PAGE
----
Want to work with radioactive sources?
Beneficial uses of radiation are widespread in many sectors, for example:
- Medicine (e.g. radioisotopes, etc)
- Construction (e.g. nuclear gauges, industrial radiography)
- Archaeology and geology (e.g. carbon dating)
- Law enforcement
- Manufacturing (e.g. sterilization, non-destructive testing)
- Power generation
However, improperly handled radioactive sources can lead to excessive exposure to radiation, which in turn may have negative effects on your staff’s health (radiation burns, increased risk of cancer, etc) and have legal implications for your company (worker liability claims, license revocation, penalty fees, etc). The use of radioactive materials is therefore strictly regulated in Canada by the Canadian Nuclear Safety Commission (CNSC). In most cases, you must obtain a license from the CNSC before radioactive materials can even be purchased.
The CNSC requires all license applicants to demonstrate that radioactive materials or nuclear technologies in their possession meet federal regulatory requirements for health, safety, security and environmental protection. The process of obtaining a license from the CNSC is labour intensive. In addition to preparing the actual license application, you will have to develop a Radiation Protection Program that answers the specific needs of your workplace. If developing such a program is not a part of your everyday job, the task may be very daunting and the process of obtaining a license lengthy.
Businesses and institutions that use licensed radioactive materials or radiation devices are required by law to submit appropriate documentation on a regular basis to the Canadian Nuclear Safety Commission (CNSC), the federal regulator of nuclear substances. Radiation Safety Manuals and CNSC license applications are typical examples of such documentation.
Failure to fulfill regulatory requirements can lead to significant financial and other penalties. Given the highly technical nature of these requirements, many organizations lack the resources and expertise to produce these critical documents. We can help by stepping in to develop Radiation Safety Manuals tailored to your business needs and offer expert assistance to aid you in the process of applying for CNSC licenses.
Let us help you!
If your concern is preparing a radioisotope license application, documenting a management program for radiation sources, or producing written procedures for radiation monitoring or personal dosimetry, we can help. In fact, we can help in almost any area in which regulatory documentation is required and will ensure that the required documentation is supplied on time to federal and provincial regulators.
Our professional scientific staff has extensive experience in preparing and submitting documentation to comply with Canadian regulatory requirements. Over the years we have helped many clients to develop Radiation Safety Programs, prepare quality Radiation Safety Manuals and CNSC license applications. We are trusted by our customers to deliver the best-in-class radiation safety materials for an array of industries. We have worked with clients representing health care, pharmaceuticals, education, manufacturing, mining, automotive and power generation industries, to name a few.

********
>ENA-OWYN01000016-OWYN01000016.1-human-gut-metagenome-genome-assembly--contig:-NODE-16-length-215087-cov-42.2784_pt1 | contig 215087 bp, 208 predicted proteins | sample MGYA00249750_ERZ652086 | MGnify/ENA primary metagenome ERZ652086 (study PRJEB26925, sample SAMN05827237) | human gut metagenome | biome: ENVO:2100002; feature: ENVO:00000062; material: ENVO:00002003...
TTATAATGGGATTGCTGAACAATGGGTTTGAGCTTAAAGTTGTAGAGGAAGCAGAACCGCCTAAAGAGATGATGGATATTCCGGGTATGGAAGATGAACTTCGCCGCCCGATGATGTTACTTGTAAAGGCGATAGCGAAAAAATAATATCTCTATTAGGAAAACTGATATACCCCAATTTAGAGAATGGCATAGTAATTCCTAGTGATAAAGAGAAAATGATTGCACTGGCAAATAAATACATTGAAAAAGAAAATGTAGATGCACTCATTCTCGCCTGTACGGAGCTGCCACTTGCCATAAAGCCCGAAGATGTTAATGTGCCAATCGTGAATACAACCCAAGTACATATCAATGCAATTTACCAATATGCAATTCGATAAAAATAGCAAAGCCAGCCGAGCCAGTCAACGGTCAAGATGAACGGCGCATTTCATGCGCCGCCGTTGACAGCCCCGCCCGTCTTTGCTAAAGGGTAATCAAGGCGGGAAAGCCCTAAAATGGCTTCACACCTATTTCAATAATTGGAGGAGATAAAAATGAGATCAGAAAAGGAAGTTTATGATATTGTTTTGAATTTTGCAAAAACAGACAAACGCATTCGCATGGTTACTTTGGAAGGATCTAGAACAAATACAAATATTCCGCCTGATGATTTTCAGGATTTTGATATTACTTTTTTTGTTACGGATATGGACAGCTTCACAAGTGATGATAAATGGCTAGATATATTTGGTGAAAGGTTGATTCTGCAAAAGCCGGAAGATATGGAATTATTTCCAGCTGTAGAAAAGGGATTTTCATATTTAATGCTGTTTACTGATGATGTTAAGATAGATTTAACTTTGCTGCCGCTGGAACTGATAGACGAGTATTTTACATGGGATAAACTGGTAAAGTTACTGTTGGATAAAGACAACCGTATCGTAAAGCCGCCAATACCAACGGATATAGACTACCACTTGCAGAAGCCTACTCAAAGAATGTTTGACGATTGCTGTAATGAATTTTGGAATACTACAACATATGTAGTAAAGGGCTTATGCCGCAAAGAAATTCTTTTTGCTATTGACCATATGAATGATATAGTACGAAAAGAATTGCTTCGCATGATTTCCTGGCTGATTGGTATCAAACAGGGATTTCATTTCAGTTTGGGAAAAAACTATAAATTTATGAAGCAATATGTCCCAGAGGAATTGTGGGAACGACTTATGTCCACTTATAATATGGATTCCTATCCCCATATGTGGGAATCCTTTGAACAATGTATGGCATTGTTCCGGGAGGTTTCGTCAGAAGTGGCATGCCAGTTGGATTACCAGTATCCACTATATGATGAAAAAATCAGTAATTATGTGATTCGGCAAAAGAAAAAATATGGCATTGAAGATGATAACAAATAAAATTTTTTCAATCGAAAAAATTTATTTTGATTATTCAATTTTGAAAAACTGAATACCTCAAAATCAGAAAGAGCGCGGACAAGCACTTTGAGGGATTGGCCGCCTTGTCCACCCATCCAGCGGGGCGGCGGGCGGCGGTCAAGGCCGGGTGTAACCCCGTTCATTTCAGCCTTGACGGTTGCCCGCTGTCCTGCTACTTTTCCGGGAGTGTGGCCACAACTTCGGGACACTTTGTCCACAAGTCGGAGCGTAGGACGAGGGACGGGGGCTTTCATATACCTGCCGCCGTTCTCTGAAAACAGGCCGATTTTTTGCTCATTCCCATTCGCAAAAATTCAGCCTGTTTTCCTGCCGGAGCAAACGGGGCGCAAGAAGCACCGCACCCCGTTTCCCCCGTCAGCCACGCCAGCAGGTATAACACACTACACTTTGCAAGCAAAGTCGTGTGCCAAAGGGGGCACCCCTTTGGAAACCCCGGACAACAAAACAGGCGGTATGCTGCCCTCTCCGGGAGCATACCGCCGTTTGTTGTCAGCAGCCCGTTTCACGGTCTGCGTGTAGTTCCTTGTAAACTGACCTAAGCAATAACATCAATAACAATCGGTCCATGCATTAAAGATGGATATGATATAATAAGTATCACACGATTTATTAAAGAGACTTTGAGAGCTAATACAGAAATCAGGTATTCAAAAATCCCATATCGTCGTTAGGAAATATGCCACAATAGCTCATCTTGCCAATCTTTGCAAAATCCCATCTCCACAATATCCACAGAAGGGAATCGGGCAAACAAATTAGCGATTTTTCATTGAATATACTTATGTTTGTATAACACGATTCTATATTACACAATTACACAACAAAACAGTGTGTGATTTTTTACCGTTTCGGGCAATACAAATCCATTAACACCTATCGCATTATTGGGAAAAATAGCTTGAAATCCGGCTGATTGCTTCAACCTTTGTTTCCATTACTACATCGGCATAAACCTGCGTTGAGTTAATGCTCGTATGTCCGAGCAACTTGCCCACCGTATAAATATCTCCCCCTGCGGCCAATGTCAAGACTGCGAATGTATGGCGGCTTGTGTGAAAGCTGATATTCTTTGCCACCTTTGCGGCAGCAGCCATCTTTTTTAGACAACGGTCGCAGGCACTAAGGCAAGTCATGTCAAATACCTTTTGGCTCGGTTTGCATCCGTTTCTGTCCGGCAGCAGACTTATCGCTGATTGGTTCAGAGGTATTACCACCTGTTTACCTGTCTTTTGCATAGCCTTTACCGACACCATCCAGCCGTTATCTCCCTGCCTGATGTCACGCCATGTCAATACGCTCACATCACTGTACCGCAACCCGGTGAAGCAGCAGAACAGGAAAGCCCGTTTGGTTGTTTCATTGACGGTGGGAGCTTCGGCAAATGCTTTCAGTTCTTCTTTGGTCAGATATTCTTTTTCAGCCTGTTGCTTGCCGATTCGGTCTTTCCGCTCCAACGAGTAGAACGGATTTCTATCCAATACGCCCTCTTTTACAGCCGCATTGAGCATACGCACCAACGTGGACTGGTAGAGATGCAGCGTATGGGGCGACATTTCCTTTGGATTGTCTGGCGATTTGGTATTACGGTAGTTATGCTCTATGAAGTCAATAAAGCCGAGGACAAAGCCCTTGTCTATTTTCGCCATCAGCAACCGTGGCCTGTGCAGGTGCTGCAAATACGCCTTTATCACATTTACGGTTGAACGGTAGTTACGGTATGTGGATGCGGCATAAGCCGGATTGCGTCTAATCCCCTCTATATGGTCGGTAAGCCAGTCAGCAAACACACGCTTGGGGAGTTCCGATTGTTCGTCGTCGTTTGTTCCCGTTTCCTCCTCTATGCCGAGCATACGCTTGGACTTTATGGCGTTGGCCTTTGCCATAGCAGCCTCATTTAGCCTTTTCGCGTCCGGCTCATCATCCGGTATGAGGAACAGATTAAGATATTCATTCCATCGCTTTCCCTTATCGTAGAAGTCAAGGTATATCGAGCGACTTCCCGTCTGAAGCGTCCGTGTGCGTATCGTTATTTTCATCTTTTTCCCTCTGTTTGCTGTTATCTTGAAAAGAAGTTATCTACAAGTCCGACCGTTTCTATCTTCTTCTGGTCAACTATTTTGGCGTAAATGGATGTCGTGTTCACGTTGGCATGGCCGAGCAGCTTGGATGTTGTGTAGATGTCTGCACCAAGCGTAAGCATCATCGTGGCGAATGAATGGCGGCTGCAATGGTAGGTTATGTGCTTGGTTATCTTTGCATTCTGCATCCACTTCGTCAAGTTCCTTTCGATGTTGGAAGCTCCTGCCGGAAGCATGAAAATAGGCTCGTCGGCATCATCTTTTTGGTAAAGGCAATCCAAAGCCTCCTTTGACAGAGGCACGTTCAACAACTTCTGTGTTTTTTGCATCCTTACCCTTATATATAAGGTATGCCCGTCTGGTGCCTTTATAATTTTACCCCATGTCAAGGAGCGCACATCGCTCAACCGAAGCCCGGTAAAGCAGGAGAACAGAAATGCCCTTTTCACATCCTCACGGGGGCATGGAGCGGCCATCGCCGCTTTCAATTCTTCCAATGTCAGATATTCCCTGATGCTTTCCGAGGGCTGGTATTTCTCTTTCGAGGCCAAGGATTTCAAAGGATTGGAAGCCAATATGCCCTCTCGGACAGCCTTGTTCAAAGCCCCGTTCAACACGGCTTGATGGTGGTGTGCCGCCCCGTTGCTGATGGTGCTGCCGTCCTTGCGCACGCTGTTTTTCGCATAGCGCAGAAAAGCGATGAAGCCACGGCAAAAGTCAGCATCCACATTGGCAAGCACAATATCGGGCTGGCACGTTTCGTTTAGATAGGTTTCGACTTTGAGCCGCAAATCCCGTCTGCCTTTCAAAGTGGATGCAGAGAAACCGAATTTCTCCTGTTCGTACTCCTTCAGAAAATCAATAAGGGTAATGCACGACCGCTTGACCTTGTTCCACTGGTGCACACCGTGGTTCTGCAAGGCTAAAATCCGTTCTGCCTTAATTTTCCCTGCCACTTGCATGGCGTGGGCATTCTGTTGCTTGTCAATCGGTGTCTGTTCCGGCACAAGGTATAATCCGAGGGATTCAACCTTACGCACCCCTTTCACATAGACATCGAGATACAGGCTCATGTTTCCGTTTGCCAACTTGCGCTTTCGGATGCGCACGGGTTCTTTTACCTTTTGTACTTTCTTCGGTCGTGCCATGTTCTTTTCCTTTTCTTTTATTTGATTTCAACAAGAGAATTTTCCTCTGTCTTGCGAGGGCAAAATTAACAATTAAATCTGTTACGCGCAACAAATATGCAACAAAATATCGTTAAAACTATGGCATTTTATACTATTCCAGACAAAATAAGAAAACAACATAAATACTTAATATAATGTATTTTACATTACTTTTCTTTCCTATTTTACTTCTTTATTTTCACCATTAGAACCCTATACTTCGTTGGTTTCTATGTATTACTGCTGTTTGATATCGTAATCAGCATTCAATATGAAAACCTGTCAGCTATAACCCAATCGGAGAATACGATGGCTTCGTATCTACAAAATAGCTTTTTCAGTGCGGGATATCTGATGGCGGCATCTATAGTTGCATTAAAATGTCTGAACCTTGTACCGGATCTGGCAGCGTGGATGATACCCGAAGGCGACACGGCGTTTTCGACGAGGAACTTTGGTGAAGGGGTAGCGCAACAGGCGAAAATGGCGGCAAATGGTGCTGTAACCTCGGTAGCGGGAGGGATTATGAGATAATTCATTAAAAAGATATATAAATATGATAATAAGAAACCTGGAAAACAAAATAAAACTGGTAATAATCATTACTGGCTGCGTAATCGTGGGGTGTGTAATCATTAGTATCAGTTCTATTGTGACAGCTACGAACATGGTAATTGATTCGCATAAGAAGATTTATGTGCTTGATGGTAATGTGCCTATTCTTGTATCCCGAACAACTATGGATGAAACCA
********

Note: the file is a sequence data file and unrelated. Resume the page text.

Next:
If you need to apply for a new CNSC license or renew an existing one, we can help by assisting you throughout the whole application process: from the initial assessment to the moment you receive your license, with minimal time commitment on your part. The scientific staff at the Radiation Safety Institute of Canada has over 20 years of experience developing Radiation Safety Programs, Radiation Safety Manuals, and CNSC license applications. All of the license applications developed by the Radiation Safety Institute of Canada for clients in the healthcare sector, pharmaceutical companies, the mining industry, construction, etc, have been accepted.
How we do it
Before the CNSC license application is prepared, our scientists will develop a customised Radiation Protection Program, encompassing all applicable policies and procedures necessary to satisfy the CNSC license application requirements. Such policies and procedures will be amalgamated into a Radiation Safety Manual, which covers, for example:
- How you plan to order, receive, use, inventory and eventually dispose of radioactive material
- How much radiation dose you expect your workers to receive annually
- Where you are planning on posting radiation warning signs
- What your security/access control measures are
- What instruments and procedures you have to detect leaks or contamination
- How you will report on your activities to the CNSC
- How frequently you will inspect your facilities
- What training will be offered to your staff to insure they are knowledgeable and use the sources in a safe manner
The Manual will then become the central element of your Radiation Safety Program. Every license application and every Radiation Safety Program is unique; the Radiation Safety Institute of Canada team will take the time to understand your particular needs, circumstances and your environment. A detailed project proposal will be developed for your approval before any work begins.
For more information please call our Executive Director, Natalia Mozayani, at 416.650.9090 ext 28, or
contact us by e mail and let us put your mind at rest!